Samuelson, off 9-for-14 from the field, 2-for-4 on 3-point attempts, and 4-for-6 from the line, collected 24 points. Williams, shot 7-for-11 and picked up 14 points, while Saniya Chong also scored in double figures with 12, helped by a perfect 7-for-7 from the line.
Freshman Crystal Dangerfield in her first game back since Jan. 10, a period of five missed games due to a stress reaction in her left foot, shot 3-for-6 from the field to account for all six points in 18 minutes of action.
On the Temple side, Tanaya Atkinson, who hails from New Haven, Conn., had 20 points and 10 rebounds and dealt a career high four assists, Alliya Butts had 13 points, of which nine came from three triplets, while Khadijah Berger came off the bench with support, which she did in Sunday’s rally and narrow loss next door to then-No. 23 South Florida, this time hitting four treys and scoring 12 points.
But Feyonda Fitzgerald was held to seven points, shooting 3-for-16 from the field, but still dealt six assists.
"Playing against UConn, they show you every single night why they’re great,” said Temple’s Cardoza, who spent 14 years on Auriemma’s staff before succeeding Dawn Staley running the Owls in the summer of 2008.
“They’re efficient in everything they do, they cut hard, now their defense is unbelievable, how they’re able to switch one through five. They put a lot of pressure. And when you turn the basketball over, they’re out in transition,” Cardoza observed.
“They got 24 points off our turnovers (24-10), and that in itself is going to put you in a big hole.”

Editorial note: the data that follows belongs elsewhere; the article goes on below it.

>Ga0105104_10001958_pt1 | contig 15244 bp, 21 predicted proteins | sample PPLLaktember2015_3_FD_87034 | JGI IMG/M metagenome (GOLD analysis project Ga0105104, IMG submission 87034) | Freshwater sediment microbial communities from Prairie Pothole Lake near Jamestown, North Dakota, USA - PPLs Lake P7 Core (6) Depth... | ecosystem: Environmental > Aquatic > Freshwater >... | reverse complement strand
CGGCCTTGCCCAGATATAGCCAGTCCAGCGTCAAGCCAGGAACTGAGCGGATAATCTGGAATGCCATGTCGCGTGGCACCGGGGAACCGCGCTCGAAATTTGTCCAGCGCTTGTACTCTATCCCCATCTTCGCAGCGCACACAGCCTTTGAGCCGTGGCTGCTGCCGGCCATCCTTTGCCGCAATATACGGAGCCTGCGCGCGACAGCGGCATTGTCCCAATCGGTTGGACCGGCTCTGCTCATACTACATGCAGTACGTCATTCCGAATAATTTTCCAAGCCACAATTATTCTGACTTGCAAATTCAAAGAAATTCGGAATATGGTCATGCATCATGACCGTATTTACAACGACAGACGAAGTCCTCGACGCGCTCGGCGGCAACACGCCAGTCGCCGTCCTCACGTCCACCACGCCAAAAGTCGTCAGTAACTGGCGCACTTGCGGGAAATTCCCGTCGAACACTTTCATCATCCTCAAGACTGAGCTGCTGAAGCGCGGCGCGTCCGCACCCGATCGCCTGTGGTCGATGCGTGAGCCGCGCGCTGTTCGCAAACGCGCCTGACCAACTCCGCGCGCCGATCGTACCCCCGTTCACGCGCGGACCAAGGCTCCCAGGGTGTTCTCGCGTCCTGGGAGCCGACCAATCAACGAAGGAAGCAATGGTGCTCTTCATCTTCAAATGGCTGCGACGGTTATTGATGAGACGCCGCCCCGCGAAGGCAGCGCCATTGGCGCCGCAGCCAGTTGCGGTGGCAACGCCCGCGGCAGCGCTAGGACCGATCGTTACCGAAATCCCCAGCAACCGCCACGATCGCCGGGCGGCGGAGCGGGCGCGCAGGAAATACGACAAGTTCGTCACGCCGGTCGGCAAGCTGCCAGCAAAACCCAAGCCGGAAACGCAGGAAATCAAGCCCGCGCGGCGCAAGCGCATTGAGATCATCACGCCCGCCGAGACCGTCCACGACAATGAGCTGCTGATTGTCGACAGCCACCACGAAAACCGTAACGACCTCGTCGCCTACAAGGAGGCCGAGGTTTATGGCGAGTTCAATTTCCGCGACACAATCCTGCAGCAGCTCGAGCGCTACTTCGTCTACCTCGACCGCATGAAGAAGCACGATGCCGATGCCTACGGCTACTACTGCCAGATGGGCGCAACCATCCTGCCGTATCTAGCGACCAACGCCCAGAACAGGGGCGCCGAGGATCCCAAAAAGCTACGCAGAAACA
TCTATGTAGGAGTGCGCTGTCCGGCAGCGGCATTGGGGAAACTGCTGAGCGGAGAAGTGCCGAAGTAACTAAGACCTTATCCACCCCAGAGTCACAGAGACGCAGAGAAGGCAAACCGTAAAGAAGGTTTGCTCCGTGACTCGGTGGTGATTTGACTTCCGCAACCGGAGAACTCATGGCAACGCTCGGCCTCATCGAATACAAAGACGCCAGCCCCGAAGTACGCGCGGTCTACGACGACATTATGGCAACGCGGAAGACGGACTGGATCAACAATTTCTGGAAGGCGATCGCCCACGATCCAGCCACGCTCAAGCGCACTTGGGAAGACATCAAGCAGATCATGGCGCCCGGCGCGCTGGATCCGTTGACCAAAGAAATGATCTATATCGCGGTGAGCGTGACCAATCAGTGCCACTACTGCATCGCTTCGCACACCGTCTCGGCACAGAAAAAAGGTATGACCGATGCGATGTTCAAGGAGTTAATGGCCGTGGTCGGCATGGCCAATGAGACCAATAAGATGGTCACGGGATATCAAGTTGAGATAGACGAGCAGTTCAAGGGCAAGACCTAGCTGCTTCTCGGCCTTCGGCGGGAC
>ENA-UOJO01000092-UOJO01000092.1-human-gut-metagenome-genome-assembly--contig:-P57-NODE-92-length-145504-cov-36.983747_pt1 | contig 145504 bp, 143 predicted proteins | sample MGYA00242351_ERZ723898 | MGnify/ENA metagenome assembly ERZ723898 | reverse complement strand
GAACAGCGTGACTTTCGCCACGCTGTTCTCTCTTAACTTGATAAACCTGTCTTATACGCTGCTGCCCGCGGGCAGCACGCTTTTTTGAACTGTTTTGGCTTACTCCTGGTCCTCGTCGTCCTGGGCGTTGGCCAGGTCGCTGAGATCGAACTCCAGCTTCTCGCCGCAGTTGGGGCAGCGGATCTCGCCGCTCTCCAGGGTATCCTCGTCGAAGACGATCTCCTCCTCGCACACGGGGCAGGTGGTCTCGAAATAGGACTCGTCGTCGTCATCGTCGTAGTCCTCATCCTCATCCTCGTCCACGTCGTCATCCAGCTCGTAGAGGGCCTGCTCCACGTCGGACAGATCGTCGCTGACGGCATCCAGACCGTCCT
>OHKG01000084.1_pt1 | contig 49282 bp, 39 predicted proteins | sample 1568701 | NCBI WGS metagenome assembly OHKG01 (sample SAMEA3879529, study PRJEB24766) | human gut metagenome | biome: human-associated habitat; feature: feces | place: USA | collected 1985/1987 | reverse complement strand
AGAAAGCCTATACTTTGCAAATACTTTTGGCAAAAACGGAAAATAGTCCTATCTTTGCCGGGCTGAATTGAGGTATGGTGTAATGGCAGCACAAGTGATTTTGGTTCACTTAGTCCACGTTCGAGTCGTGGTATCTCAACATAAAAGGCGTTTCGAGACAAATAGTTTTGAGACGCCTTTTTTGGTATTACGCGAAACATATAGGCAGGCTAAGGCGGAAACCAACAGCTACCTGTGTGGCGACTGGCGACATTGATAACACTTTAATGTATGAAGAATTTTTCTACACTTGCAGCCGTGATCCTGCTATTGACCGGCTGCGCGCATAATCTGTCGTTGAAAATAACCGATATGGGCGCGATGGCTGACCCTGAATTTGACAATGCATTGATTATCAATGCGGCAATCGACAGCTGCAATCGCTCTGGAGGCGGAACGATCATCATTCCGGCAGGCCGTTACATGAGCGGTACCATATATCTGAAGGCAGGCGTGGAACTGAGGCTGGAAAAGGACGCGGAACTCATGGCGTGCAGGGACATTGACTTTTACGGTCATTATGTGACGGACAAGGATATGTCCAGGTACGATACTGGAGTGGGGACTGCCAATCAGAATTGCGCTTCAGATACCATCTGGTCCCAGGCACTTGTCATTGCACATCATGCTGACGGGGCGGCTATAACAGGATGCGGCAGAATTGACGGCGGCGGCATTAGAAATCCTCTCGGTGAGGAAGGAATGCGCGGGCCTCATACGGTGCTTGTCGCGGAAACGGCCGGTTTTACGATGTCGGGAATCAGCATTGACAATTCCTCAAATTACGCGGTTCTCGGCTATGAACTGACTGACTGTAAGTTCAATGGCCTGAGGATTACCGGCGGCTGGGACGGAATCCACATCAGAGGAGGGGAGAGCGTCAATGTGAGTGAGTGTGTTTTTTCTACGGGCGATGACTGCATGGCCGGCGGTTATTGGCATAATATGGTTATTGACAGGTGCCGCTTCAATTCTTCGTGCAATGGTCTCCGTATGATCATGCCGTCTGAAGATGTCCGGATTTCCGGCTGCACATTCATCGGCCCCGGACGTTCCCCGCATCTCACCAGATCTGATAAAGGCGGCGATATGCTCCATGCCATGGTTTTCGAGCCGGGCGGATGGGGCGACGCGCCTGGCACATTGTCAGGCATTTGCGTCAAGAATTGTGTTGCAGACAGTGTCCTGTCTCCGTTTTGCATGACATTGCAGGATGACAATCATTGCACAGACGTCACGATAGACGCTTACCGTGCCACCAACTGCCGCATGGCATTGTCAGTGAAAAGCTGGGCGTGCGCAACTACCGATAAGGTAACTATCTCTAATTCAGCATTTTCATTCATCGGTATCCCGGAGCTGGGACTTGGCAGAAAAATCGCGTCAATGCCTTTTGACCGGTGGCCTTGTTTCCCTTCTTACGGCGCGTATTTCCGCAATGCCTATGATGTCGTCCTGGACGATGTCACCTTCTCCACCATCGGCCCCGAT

The Huskies also outscored the Owls 58-26 in the paint.
“But I love that my team gets to play against them,” Cardoza said. “Because you get to play against the best team, one of the greatest teams to ever play basketball. Whenever you compete against the best it gives you an opportunity to see where you stand.
“In the first 20 minutes, we were caught up in the hype and not really competing against them, allowing them to do whatever they wanted. And again, credit to them because they are really good.
“In the second half, we just threw that all out the window and went out and played with them and competed with them and things were different, because we found some success. That’s half the battle, just understanding and knowing you can play with them. When we did that, the game turned around a little bit for us.”
Temple has lost two in a row, both to ranked teams, after the Owls’ 12-game streak but are still holding third place. Technically, things should ease up for a bit, if they return to form, starting Sunday when they travel to Tulane in New Orleans.
They return here Wednesday for the annual kids game Wednesday at noon against Tulsa, also in the Liacouras Center, and then will be favored in four of Temple’s final six, which should have the Owls in good shape in getting to the NCAA tournament.
The crowd Wednesday night was 4371, which is double the sellouts the past few seasons when the UConn games were played in McGonigle Hall, where the women’s team plays most games.